“I felt like the world came crashing down around me,” Martínez-Picado says. Back in the detention center, he cried until passing out. He says immigration officials took him to see a psychologist. “I didn’t feel the need to talk to anyone. I didn’t have the strength to do it.”

Martínez-Picado went on a hunger strike twice, hoping for a miracle. But in March 2019, he was put on a deportation flight with 115 other Nicaraguans and 35 Guatemalans. That same day, he was taken again to the infamous “El Chipote” prison, a symbol of the U.S.-backed dictatorship the Sandinista National Liberation Front ousted in 1979 and where Ortega himself was once tortured. After 15 days in detention, Martínez-Picado was freed like hundreds of others arrested in connection with the protests would be in the following months, often under house arrest orders and warnings.

“It was 1,000 times better to stay in prison than to be free for the simple fact that being arrested, my family knew where I was,” Martínez-Picado says looking back. “If I were free, I would risk being killed.”

Sending People Back Into Danger

The number of Nicaraguans arriving at the southern border to request asylum has skyrocketed since protests broke out two years ago. From 2017 to 2018, apprehension of the citizens of Nicaragua went from 1,721 to 4,014. As the Central American country plunges deeper into an economic recession — the worst since the civil war in the 1980s — and all negotiation attempts between the government and the Civic Alliance opposition group have failed, Nicaraguans continue to flee.

But they are unlikely to be received with open arms in Trump’s America. Under this administration’s harsh immigration policies, asylum seekers are expected to seek protection in any other country they cross before reaching the U.S., no matter how unprepared such nations are to take them in. That transit ban makes most of the globe ineligible for asylum, including Nicaraguans, who are increasingly applying for protection with the Mexican government.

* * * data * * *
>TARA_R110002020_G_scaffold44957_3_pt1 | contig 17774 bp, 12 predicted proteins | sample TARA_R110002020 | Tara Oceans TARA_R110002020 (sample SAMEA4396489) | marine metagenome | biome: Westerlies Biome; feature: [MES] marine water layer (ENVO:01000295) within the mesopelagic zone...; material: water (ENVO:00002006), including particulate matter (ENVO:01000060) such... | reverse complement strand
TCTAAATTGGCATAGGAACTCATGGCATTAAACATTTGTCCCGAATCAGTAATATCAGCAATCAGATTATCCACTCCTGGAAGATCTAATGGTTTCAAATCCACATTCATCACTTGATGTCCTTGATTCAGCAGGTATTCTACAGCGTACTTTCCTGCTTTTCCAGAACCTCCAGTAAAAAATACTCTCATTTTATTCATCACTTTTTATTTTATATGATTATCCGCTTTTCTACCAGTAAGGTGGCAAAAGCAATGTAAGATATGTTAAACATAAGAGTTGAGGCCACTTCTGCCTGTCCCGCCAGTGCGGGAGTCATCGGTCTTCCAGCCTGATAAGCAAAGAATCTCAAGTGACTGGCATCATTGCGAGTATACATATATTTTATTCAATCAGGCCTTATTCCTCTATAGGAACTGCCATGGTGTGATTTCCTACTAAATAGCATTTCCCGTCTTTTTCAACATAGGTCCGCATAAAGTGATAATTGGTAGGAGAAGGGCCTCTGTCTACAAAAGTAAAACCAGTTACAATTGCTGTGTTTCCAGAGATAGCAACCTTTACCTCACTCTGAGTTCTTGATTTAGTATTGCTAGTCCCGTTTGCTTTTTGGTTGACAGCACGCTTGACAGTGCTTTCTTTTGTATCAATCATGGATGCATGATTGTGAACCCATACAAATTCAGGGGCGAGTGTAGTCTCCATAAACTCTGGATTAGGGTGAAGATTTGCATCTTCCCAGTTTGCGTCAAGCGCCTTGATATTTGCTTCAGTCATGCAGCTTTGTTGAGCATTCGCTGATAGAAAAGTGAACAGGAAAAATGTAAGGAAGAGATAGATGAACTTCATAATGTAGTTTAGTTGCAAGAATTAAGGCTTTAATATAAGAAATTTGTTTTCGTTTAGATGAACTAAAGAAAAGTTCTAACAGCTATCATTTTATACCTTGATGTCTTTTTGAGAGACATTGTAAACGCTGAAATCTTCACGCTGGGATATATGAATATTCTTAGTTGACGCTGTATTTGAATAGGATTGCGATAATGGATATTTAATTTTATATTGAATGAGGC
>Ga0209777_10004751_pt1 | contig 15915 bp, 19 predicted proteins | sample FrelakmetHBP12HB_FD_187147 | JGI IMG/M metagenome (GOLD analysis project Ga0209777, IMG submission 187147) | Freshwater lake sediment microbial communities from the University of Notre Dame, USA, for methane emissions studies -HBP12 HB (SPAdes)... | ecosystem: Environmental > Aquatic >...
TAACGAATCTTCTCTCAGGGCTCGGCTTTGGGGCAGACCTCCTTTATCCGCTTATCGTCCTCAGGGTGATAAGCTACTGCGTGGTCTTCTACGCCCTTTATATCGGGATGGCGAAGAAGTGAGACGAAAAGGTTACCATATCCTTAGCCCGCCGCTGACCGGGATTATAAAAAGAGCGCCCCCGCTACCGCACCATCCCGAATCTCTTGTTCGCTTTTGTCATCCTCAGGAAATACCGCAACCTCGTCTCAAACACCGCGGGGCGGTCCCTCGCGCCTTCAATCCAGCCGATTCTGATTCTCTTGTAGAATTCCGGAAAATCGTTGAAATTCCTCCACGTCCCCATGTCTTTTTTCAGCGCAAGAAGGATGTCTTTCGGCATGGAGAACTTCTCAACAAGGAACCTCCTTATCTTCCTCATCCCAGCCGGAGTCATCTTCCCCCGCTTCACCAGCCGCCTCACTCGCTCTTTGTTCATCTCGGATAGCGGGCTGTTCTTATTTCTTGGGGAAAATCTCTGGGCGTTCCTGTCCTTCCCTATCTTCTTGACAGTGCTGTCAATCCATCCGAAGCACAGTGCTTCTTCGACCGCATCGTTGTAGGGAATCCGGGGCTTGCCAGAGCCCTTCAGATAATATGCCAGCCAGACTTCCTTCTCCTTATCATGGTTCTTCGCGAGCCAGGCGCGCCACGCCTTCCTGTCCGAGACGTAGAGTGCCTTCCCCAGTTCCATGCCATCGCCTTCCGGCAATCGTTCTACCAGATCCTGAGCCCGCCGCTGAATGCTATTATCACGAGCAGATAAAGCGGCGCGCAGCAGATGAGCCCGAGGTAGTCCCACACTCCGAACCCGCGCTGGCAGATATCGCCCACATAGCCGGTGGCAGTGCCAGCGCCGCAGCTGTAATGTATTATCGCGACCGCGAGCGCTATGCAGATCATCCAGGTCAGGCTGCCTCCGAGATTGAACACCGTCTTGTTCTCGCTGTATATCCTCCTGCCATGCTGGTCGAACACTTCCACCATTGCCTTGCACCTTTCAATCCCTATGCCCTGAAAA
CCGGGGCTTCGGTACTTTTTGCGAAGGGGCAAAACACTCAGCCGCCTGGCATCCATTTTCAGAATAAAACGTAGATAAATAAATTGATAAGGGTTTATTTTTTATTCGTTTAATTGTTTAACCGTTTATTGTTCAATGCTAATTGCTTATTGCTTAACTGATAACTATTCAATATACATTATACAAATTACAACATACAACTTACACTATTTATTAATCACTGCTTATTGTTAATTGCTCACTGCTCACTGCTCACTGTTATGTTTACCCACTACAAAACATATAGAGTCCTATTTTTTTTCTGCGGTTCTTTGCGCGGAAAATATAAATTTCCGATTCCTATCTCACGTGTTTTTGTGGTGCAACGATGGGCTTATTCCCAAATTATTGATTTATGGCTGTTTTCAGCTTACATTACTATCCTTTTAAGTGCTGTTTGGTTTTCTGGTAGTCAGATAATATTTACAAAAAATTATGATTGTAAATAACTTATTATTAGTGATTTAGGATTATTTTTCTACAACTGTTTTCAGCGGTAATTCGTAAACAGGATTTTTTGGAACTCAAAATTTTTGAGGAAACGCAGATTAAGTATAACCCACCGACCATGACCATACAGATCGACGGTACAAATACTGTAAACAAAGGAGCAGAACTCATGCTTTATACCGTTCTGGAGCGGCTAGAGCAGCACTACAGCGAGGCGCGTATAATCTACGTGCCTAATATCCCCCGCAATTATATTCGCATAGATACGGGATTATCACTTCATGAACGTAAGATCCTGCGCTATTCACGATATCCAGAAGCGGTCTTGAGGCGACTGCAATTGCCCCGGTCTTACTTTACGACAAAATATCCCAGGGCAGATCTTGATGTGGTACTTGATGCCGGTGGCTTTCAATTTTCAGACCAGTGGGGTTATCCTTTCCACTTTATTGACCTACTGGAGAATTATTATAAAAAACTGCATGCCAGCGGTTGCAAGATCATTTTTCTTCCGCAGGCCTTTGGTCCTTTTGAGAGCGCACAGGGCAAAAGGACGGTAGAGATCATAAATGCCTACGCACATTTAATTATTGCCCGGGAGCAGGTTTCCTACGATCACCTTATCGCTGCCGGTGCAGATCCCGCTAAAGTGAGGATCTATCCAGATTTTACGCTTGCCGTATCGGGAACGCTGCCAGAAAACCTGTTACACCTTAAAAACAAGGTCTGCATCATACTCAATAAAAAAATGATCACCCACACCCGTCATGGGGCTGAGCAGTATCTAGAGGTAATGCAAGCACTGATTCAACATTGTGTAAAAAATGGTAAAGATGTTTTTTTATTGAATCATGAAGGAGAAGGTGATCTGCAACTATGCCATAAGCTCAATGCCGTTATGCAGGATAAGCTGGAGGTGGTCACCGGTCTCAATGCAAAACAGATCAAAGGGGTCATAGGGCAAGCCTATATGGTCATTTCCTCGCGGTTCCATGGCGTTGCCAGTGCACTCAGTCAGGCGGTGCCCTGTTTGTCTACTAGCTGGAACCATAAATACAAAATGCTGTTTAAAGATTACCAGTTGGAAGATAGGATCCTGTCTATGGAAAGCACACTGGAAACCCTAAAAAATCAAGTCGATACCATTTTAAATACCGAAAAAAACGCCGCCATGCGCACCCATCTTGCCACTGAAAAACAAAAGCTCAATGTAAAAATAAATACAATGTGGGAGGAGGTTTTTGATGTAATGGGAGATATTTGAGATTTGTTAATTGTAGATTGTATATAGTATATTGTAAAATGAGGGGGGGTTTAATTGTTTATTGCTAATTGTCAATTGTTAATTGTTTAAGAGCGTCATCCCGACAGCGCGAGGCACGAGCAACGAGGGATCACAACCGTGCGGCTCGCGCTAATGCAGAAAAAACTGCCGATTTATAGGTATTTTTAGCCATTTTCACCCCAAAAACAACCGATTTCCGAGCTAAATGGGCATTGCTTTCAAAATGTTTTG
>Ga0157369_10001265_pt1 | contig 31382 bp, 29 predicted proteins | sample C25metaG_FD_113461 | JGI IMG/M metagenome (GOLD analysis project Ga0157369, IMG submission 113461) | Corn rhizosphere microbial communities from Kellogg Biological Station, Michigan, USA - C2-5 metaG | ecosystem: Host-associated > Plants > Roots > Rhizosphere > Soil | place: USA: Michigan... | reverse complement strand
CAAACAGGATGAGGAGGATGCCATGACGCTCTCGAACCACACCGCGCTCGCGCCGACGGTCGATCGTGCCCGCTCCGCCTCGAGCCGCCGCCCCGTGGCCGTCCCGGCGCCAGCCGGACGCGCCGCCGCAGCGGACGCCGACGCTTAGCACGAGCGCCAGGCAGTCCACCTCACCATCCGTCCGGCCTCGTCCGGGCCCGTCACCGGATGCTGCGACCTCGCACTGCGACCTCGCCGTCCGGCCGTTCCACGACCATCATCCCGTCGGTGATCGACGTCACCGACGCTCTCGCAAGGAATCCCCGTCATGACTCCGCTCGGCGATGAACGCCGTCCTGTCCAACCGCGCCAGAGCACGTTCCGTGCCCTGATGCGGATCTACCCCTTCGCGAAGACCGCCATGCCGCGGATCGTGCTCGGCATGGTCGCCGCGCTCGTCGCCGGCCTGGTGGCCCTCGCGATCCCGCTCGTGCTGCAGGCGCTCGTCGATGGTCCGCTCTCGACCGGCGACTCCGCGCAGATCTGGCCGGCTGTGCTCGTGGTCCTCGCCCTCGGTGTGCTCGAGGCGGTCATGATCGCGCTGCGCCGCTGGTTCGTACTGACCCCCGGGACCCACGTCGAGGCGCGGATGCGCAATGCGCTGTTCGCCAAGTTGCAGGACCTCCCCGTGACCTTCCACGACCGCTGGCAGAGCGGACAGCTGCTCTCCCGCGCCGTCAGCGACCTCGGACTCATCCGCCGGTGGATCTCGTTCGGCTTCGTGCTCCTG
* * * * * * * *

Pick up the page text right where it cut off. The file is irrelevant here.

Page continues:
Asylum seekers are also being exposed to sexual assault and kidnapping in dangerous border towns in Mexico while waiting for their cases to be processed by backlogged U.S. immigration courts. With little to no access to lawyers, they will probably be turned away. Many won’t even get to wait in Mexico, instead being subject to fast-track deportations to Guatemala, Honduras or El Salvador as part of cooperation agreements signed with these countries’ governments.

Put simply, “the goal of this administration is to destroy, defeat and shut down immigration,” Barbara Hines, a retired University of Texas clinical law professor and social justice activist said. “The asylum program of Miller and Trump is so ill-thought that they haven’t even considered the question of how it is that they are denouncing the Ortega government but sending people whose lives are in danger back to Nicaragua.”

The State Department discourages U.S. citizens from traveling to Nicaragua — placing it in the same category as Sudan, Nigeria and the Democratic Republic of Congo — because of civil unrest, crime and arbitrary enforcement of laws. The U.S. government continues to publicly condemn what it calls “unconscionable human rights violations” and a “campaign to exile, jail, or kill anyone considered to be in opposition,” while imposing sanctions on members of the Nicaragua president’s inner circle, including his wife and sons, and the National Police. In early March, the House of Representatives passed a resolution without objection to increase political and financial pressure on the government of Daniel Ortega. “We stand with the Nicaraguan people on their calls for reform and a return to democracy,” a U.S. Treasury official recently said in a statement.

Such public stance hasn’t necessarily translated into sympathy for the claims of those fleeing persecution in the Central American nation. Between 2018 and 2019, the number of Nicaraguans deported from the U.S. more than doubled, reaching the record high in a decade of 2,240. They were the sixth most common nationality for deportees that year, behind only citizens from Mexico, the Northern Triangle countries and Ecuador.